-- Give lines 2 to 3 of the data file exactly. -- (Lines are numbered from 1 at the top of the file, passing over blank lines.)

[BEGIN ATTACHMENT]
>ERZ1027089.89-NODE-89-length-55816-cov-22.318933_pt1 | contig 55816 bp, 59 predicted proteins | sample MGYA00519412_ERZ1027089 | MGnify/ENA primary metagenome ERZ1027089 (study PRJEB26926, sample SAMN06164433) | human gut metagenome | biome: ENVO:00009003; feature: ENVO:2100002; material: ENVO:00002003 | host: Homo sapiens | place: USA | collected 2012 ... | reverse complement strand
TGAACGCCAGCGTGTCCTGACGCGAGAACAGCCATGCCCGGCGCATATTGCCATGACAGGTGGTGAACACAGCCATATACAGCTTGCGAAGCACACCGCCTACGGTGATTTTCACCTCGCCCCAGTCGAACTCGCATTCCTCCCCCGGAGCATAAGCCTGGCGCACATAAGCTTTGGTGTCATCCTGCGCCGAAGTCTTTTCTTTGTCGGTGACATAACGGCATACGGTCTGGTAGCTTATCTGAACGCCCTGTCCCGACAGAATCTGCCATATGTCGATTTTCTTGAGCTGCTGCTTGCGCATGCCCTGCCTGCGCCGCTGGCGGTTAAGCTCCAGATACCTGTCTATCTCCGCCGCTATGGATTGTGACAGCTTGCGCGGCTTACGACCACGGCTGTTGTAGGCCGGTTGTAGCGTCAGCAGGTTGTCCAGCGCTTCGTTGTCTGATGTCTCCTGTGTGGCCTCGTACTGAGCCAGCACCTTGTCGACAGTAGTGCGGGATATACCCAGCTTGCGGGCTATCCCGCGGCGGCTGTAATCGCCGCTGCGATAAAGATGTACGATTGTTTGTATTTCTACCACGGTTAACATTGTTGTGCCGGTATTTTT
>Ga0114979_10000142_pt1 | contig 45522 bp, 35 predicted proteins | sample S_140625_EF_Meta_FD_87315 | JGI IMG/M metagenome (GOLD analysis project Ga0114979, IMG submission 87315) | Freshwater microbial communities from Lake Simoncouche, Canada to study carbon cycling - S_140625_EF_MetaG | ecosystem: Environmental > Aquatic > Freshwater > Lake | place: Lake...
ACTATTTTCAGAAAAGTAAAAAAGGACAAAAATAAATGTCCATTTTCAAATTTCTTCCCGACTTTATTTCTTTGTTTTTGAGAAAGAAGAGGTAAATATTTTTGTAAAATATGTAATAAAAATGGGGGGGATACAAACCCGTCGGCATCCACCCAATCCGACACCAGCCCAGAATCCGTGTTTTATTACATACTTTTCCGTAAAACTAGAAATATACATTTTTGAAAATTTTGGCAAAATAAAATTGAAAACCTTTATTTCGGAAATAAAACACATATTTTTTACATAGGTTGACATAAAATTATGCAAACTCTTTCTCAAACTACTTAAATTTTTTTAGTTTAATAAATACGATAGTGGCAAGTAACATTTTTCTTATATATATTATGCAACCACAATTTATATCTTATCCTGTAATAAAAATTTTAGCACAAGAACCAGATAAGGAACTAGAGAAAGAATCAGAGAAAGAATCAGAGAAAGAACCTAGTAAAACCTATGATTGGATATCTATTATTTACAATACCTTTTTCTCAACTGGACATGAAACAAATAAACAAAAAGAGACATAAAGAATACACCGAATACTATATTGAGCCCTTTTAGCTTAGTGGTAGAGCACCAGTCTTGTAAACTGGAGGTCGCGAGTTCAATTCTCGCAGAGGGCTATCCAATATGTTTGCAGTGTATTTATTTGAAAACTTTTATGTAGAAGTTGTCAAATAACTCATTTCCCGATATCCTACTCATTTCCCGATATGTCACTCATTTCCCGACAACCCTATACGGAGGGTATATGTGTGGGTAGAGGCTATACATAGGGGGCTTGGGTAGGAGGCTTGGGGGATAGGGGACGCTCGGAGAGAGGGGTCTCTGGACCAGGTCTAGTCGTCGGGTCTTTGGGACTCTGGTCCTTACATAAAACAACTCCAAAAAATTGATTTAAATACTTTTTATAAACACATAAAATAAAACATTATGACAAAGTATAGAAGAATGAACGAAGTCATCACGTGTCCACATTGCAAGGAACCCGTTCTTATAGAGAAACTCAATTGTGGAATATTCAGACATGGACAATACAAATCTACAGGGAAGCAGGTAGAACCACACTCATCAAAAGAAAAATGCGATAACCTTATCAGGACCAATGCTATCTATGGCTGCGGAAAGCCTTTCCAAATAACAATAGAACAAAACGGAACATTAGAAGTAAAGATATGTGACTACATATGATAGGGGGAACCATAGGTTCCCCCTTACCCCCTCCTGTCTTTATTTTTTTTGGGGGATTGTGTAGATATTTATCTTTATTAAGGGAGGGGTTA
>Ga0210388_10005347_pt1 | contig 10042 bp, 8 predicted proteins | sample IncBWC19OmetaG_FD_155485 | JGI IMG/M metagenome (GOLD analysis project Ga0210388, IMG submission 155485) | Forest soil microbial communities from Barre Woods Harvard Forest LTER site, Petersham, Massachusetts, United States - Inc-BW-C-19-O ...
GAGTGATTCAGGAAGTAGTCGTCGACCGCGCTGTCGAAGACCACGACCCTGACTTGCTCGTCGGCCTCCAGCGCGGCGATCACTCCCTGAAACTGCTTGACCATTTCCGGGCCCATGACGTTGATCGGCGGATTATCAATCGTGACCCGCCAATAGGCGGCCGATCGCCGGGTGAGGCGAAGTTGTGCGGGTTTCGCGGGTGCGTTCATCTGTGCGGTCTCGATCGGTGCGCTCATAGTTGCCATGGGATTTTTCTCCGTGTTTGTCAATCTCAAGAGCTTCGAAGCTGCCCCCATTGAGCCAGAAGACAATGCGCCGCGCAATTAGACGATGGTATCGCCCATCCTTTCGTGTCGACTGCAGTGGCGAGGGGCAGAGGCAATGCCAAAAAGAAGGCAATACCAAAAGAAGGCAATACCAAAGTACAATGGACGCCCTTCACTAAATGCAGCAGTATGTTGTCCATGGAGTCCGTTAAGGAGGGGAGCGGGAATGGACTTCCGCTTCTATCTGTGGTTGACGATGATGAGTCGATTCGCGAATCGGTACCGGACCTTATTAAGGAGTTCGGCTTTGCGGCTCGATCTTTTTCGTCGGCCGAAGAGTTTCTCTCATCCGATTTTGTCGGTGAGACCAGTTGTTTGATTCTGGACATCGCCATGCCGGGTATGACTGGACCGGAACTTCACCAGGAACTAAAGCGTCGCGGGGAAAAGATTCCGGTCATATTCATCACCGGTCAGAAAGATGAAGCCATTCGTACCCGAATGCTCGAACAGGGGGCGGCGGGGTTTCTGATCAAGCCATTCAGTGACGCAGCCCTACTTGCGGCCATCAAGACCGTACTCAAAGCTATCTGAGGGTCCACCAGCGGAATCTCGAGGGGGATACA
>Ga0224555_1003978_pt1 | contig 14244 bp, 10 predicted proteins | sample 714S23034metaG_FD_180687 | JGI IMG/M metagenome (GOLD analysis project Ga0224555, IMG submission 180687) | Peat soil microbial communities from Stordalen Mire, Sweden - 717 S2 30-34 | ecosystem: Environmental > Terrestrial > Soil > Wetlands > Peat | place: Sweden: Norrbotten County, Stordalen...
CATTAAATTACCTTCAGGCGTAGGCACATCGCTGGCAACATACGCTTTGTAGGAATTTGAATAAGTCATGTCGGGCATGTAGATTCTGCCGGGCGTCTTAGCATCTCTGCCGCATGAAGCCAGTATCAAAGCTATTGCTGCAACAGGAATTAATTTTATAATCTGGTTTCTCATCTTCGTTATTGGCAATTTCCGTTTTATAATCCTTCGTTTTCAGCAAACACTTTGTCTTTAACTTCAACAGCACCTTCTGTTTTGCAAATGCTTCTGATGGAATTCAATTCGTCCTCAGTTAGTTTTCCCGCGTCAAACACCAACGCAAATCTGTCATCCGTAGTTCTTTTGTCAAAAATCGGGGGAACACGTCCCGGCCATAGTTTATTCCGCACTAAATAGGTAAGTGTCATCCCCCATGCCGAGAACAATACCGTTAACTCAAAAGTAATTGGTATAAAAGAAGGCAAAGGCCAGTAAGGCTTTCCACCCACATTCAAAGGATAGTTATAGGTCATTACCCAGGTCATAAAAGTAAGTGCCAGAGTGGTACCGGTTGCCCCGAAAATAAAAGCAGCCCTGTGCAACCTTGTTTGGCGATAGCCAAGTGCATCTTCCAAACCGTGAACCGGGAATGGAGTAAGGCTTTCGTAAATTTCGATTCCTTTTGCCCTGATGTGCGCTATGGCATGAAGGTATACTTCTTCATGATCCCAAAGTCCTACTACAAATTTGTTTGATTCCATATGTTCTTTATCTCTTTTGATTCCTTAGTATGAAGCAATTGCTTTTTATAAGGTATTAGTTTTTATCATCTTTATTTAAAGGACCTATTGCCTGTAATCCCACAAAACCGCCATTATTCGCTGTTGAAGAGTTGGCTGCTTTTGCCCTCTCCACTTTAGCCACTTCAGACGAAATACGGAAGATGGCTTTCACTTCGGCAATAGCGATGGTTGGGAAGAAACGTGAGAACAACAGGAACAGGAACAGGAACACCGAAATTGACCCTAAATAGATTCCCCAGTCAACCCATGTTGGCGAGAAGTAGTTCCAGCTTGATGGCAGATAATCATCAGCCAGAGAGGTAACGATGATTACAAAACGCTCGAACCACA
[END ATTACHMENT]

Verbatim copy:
TGAACGCCAGCGTGTCCTGACGCGAGAACAGCCATGCCCGGCGCATATTGCCATGACAGGTGGTGAACACAGCCATATACAGCTTGCGAAGCACACCGCCTACGGTGATTTTCACCTCGCCCCAGTCGAACTCGCATTCCTCCCCCGGAGCATAAGCCTGGCGCACATAAGCTTTGGTGTCATCCTGCGCCGAAGTCTTTTCTTTGTCGGTGACATAACGGCATACGGTCTGGTAGCTTATCTGAACGCCCTGTCCCGACAGAATCTGCCATATGTCGATTTTCTTGAGCTGCTGCTTGCGCATGCCCTGCCTGCGCCGCTGGCGGTTAAGCTCCAGATACCTGTCTATCTCCGCCGCTATGGATTGTGACAGCTTGCGCGGCTTACGACCACGGCTGTTGTAGGCCGGTTGTAGCGTCAGCAGGTTGTCCAGCGCTTCGTTGTCTGATGTCTCCTGTGTGGCCTCGTACTGAGCCAGCACCTTGTCGACAGTAGTGCGGGATATACCCAGCTTGCGGGCTATCCCGCGGCGGCTGTAATCGCCGCTGCGATAAAGATGTACGATTGTTTGTATTTCTACCACGGTTAACATTGTTGTGCCGGTATTTTT
>Ga0114979_10000142_pt1 | contig 45522 bp, 35 predicted proteins | sample S_140625_EF_Meta_FD_87315 | JGI IMG/M metagenome (GOLD analysis project Ga0114979, IMG submission 87315) | Freshwater microbial communities from Lake Simoncouche, Canada to study carbon cycling - S_140625_EF_MetaG | ecosystem: Environmental > Aquatic > Freshwater > Lake | place: Lake...